Check price and availability on the three hour kitesurfing lesson here.
12. Kayak the mangroves.
Kayaking is one of my favorite things to do!
On Isla Holbox, you can see wildlife and scenery up close when you paddle through shallow clam waters in the mangroves on a three hour guided kayak tour.
Your guide will help you learn about the flora and fauna here as you listen to the birdsong.
You might even see some sunbathing crocodiles here. Or flamingos, if the season is right.
Check price and availability on a guided kayaking tour in the mangroves here.
13. See the flamingos.
Have you ever seen a flamboyance of pale pink flamingos in the wild? (And yes, that is what a group of flamingos is called. Isn’t it perfect?)
You’re likely to find them hanging out at Punta Mosquito between April and October…or so I hear. Again, we were here in December so we missed them mostly.
You’ll park your bike or golf cart at Las Nubes—the farthest you can go— and then walk one hour further following the sand bar to find them.
We did see one or two (which were more white than pink, interestingly) on our Three Island Tour at Isla Pajaro (Bird Island) which was amazing!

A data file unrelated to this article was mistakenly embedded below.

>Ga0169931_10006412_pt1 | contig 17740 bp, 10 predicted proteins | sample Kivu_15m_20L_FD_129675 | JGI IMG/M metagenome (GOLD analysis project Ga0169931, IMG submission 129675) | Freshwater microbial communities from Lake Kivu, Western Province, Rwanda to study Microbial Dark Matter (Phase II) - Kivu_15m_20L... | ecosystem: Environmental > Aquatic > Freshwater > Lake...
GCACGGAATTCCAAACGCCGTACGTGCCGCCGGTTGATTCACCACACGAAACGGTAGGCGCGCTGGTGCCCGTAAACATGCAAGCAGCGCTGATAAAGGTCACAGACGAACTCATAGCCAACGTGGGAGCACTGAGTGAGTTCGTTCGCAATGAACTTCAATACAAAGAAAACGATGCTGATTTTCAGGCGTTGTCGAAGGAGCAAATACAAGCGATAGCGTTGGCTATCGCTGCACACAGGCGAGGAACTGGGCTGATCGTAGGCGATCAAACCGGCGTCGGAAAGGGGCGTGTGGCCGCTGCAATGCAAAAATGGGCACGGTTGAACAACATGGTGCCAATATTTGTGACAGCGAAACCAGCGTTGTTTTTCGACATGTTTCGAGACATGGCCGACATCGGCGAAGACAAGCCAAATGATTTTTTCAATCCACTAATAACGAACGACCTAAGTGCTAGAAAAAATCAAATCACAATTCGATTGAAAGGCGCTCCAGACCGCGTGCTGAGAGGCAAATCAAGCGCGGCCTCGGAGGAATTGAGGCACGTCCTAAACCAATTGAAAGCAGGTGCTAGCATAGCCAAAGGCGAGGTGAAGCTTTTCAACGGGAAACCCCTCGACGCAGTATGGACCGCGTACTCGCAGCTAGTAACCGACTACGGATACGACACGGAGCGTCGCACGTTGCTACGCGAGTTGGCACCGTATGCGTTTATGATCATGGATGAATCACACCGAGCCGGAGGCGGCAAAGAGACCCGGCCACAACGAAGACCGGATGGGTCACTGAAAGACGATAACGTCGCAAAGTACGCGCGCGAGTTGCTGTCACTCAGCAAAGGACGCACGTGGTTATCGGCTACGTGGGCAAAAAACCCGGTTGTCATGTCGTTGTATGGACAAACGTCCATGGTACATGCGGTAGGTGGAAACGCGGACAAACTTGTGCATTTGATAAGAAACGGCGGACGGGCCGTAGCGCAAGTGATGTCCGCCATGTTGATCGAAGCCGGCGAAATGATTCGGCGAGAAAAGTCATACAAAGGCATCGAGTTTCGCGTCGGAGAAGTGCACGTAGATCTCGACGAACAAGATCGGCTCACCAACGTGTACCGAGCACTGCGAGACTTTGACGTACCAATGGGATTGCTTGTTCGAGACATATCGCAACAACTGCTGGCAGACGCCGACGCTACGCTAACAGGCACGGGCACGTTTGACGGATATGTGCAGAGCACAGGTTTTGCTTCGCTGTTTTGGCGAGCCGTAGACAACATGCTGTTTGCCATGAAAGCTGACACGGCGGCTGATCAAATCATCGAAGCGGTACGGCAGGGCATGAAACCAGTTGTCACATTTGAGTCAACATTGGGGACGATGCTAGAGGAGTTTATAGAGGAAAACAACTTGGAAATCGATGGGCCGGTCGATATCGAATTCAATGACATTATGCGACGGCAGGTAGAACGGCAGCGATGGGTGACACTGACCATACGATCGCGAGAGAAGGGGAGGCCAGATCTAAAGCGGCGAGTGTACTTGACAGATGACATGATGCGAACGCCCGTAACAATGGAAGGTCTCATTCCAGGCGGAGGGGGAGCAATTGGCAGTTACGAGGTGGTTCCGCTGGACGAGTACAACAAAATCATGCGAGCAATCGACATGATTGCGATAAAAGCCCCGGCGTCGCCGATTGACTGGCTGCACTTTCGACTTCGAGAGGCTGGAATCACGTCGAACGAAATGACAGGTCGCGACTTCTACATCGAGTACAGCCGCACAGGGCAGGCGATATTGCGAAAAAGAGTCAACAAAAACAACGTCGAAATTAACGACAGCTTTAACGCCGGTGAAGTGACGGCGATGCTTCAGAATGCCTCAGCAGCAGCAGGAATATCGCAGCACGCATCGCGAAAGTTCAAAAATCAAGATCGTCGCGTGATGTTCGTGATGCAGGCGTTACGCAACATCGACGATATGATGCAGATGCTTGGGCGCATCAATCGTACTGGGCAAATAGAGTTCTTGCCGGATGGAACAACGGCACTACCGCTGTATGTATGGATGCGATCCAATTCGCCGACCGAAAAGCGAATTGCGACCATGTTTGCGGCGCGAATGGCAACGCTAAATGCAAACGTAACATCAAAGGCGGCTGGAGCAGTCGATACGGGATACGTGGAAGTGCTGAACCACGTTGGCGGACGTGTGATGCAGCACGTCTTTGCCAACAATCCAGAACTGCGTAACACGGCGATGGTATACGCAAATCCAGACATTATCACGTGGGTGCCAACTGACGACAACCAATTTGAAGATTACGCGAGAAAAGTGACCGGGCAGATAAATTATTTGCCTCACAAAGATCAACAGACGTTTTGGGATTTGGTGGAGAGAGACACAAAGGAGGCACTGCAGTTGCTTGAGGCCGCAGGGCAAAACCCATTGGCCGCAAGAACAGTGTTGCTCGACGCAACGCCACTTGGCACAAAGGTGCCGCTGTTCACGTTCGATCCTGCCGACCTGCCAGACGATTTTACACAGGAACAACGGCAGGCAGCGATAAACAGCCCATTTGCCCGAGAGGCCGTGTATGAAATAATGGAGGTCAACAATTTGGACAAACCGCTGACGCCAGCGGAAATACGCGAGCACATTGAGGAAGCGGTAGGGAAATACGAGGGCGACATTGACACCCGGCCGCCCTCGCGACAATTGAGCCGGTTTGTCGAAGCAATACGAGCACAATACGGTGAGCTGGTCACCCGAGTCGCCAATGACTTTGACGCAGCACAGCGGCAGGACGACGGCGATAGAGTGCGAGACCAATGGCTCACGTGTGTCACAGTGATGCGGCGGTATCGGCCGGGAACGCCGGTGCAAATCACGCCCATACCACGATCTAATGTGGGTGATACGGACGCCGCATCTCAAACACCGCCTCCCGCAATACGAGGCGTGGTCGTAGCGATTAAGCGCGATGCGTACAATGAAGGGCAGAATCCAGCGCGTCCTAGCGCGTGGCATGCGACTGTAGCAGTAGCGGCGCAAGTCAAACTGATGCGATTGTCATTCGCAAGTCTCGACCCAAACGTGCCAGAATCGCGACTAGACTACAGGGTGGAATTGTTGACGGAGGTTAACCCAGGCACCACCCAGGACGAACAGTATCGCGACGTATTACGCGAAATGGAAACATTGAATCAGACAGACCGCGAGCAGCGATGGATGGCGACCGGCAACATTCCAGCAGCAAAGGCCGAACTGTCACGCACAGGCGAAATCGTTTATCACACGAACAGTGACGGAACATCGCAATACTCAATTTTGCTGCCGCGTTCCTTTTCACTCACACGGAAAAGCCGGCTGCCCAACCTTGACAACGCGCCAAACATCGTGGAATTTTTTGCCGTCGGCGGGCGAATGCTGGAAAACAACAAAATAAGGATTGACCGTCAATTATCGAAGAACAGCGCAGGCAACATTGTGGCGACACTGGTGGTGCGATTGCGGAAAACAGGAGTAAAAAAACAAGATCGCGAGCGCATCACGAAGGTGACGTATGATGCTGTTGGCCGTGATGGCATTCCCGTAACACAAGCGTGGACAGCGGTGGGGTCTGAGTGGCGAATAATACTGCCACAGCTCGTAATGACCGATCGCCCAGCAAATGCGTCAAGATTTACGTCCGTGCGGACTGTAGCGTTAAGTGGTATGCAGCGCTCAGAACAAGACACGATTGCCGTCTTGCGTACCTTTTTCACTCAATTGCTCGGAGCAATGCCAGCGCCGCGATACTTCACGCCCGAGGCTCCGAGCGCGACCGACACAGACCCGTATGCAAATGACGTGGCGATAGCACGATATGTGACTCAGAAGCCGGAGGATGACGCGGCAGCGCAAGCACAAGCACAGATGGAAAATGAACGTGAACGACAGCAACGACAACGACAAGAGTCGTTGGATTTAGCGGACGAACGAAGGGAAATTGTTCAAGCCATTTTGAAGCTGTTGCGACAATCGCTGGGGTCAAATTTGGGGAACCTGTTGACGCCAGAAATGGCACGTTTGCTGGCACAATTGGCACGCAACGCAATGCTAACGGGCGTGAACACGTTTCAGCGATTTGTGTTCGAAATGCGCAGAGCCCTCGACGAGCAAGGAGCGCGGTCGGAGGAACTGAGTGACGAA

14. Admire the murals.
One of the things that makes Isla Holbox so special are the beautiful colorful murals that seem to adorn buildings everywhere you look.
You’ll see themes that honor Frida Khalo, Diego Rivera, and the spirit, energy, and history of the island.
For example, Holbox is an island of fishermen ever since pirates lived here during the Spanish Conquest.
You’ll find hummingbirds, flamingos, sunsets, and lots of strong beautiful women featured in these murals.
Wander and take in the beauty. It’s a paradise for artists and photographers.
15. Take a Mexican cooking class.
I read several wonderful reviews in a traveler’s group about a Mexican cooking class on Holbox. Unfortunately, we ran out of time so next time!
In the meantime, I’m passing it along to you. Every day, the class focuses on the cuisine of a different state of Mexico, from Guadalajara and Jalisco to Oaxaca and Yucatan.
You can check out the Mexican cooking class here.
Isla Holbox, Mexico is a delight.
Hopefully, you’re inspired by this lengthy list of things to do! And hopefully, what you will mostly do is…relax.
Let the warm sea breeze wash over you as you slow down on Mexico time. It’s the very best way to experience the best of Isla Holbox.
1. What’s the best way to get to Holbox?
From Cancun, it’s a two hour drive to the port town of Chiquilá where you catch a ferry.
You can do this drive via an ADO bus, rent a car or hire a transport service as we did. You can also fly by private plane.
USA Transfers was top notch and highly recommended. They picked us up at the airport, delivered us to our hotel in Cancun, out to Holbox and back again.
They were unfazed when we changed our plans multiple times, were always on time, and it was just a seamless experience.
Once you’re in Chiquilá, you can catch the Holbox Ferry which runs every 30 minutes and takes about 30 minutes. Or, you catch a ride on a fishing boat.